ECC, sometimes referred to as “baby bottle tooth decay,” is a pattern of severe decay in an infant or toddler’s teeth that is caused by frequent and long exposures to sugary liquids. This can happen when a child falls asleep with a bottle containing milk, formula, fruit juice, or other sweetened liquid. These sugars can pool around the the child’s teeth and gums, leading to tooth decay. In infants, this can also happen due to prolonged breastfeeding or use of a pacifier that contains sugar. This is because babies’ saliva does not naturally contain enough of the protective mineral fluoride to combat decay.
ECC is preventable with thorough and consistent oral hygiene and dietary practices, including brushing your child’s teeth after feedings and before bedtime, avoiding sweetened beverages, and eliminating the use of bottles for prolonged periods of time.
Parents and caregivers should pay special attention to following proper oral hygiene with their children in order to prevent early childhood caries or ECC. Children often imitate their parents’ behaviors, so set a good example by practicing good oral hygiene habits yourself.
Prevent smoking inside the home because it increases the risk of tooth decay in young children. Also, limit sugary foods and drinks like fruit juices, soda, and other sweetened beverages. Limit these treats to mealtimes. If you do provide snacks throughout the day, avoid giving them to your child during bedtime. The sugars will linger on their teeth overnight and harm them while they sleep.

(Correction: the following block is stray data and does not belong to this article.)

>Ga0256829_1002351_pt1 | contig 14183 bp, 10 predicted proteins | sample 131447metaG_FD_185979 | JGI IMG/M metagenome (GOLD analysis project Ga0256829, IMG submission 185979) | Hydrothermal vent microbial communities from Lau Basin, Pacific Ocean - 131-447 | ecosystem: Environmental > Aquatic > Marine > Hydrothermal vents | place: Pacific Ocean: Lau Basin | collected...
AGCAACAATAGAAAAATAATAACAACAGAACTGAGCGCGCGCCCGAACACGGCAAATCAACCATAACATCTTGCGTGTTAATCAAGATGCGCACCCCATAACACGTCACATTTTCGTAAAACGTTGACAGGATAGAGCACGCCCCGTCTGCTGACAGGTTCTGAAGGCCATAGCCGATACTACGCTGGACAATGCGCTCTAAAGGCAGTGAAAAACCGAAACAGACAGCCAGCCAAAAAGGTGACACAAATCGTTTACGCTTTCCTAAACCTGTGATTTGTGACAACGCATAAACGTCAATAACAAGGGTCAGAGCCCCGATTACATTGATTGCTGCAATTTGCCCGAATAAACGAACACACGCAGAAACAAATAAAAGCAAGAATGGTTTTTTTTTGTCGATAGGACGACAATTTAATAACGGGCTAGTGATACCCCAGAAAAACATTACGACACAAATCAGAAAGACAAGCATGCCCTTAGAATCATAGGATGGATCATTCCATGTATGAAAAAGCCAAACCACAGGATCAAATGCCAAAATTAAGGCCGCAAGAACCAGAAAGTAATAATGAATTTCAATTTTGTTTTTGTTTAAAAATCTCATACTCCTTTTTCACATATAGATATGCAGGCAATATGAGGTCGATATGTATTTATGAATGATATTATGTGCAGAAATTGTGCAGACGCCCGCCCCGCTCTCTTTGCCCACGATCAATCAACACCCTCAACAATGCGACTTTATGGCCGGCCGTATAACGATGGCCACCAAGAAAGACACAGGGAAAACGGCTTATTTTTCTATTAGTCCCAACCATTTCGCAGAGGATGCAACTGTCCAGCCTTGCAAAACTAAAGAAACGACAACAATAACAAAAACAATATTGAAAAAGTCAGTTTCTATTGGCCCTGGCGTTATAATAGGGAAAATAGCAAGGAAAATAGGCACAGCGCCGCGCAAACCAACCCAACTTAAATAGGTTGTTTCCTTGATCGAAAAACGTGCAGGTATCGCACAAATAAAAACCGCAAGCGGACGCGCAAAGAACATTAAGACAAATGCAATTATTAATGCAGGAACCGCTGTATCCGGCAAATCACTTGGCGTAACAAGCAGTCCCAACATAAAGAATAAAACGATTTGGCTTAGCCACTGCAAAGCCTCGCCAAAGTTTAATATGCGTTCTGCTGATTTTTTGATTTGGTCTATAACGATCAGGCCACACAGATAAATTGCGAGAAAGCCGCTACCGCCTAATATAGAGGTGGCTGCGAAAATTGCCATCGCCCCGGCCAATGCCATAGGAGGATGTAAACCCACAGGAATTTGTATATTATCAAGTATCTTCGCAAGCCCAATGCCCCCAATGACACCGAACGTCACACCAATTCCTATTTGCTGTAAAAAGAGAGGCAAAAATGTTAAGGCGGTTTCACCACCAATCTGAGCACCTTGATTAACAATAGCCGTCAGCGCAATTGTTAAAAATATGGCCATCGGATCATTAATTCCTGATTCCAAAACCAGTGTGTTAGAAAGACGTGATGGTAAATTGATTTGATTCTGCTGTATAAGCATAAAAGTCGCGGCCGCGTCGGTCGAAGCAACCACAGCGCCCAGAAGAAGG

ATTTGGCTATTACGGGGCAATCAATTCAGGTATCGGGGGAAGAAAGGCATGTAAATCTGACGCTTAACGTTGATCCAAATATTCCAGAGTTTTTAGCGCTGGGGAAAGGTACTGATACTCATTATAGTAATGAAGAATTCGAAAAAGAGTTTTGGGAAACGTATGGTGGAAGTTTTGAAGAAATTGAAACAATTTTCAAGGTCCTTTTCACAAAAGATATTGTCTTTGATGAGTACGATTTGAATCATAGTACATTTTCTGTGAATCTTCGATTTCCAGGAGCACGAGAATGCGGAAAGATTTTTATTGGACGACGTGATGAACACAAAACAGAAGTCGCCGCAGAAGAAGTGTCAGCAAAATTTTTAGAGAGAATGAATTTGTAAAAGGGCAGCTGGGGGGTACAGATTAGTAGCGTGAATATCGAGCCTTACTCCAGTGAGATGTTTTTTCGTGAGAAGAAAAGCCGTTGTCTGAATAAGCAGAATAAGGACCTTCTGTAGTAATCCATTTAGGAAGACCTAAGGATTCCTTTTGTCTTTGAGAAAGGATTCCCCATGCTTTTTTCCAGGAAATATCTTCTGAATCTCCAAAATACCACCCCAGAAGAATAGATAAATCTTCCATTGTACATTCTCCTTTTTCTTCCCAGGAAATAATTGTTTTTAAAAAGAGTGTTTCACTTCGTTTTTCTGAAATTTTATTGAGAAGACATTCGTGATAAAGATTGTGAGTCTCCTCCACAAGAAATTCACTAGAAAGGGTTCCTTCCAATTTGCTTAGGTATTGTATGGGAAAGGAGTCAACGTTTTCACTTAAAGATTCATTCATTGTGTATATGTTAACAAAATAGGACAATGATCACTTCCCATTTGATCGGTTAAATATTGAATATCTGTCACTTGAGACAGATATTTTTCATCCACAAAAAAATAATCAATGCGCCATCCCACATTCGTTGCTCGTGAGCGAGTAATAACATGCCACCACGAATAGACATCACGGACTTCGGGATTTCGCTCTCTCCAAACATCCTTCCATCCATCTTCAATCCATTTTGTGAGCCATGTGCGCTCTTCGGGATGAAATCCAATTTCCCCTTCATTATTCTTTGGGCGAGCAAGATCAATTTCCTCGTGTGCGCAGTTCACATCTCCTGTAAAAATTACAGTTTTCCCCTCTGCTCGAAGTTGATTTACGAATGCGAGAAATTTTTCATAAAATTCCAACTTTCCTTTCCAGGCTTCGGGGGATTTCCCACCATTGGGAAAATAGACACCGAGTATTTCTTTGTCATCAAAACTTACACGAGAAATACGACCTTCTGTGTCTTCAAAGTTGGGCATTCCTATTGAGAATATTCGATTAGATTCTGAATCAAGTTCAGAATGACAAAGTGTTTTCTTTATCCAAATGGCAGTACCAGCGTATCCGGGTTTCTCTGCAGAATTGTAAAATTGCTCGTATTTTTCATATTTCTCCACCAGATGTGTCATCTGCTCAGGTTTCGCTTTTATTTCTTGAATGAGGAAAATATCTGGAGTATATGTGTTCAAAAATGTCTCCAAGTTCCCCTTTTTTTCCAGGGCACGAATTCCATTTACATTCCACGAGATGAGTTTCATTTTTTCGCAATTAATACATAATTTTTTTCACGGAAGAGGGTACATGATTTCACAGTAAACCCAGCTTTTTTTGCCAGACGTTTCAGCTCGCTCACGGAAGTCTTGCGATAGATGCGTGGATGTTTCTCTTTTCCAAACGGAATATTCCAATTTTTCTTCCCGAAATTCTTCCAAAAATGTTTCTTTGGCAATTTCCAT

Early childhood caries affects babies and toddlers who have teeth erupting between the ages of six months to three years old. The condition is usually referred to as baby bottle tooth decay, or nursing bottle syndrome. This form of caries is preventable through good oral hygiene habits such as brushing twice a day for two minutes each time, flossing once a day, avoiding sugary drinks and snacks, and visiting the dentist twice a year for a checkup and cleaning. It is important for parents to be aware of the risks their child faces with early childhood caries so they can take the necessary steps to prevent them.
More than 20% of children age three and younger have cavities in their baby and permanent teeth. Cavities in baby teeth can turn into more serious forms of decay while your child is still young. Baby teeth are referred to as primary teeth because they are crucial in helping children chew and speak properly, as well as maintaining space in the jaw for the permanent teeth to grow into when they erupt. If a baby tooth is lost too early due to untreated decay, it can create problems when the adult tooth erupts later. The baby tooth may block the permanent tooth from growing in correctly when it tries to come in. This can result in crooked teeth and gaps between teeth.
Additionally, infections are more likely to occur in baby teeth when left untreated, so the cavity can spread to the gum and cause pain and swelling. This can be harmful to a child’s overall health if left unchecked. It is important to maintain frequent appointments with your dentist to ensure your baby teeth are coming in healthy and strong. If there are signs of decay, your dentist will be able to treat it before it gets too serious. Your dentist can also provide tips and recommendations for things you can do at home to help keep your little one’s mouth healthy and clean.
Schedule your visit with Dr. Jennifer Nguyen at Legacy Dental Clinic at (825) 467-8888. Located at 4224 Gateway Blvd NW. Edmonton, AB. We can’t wait to meet you and your family!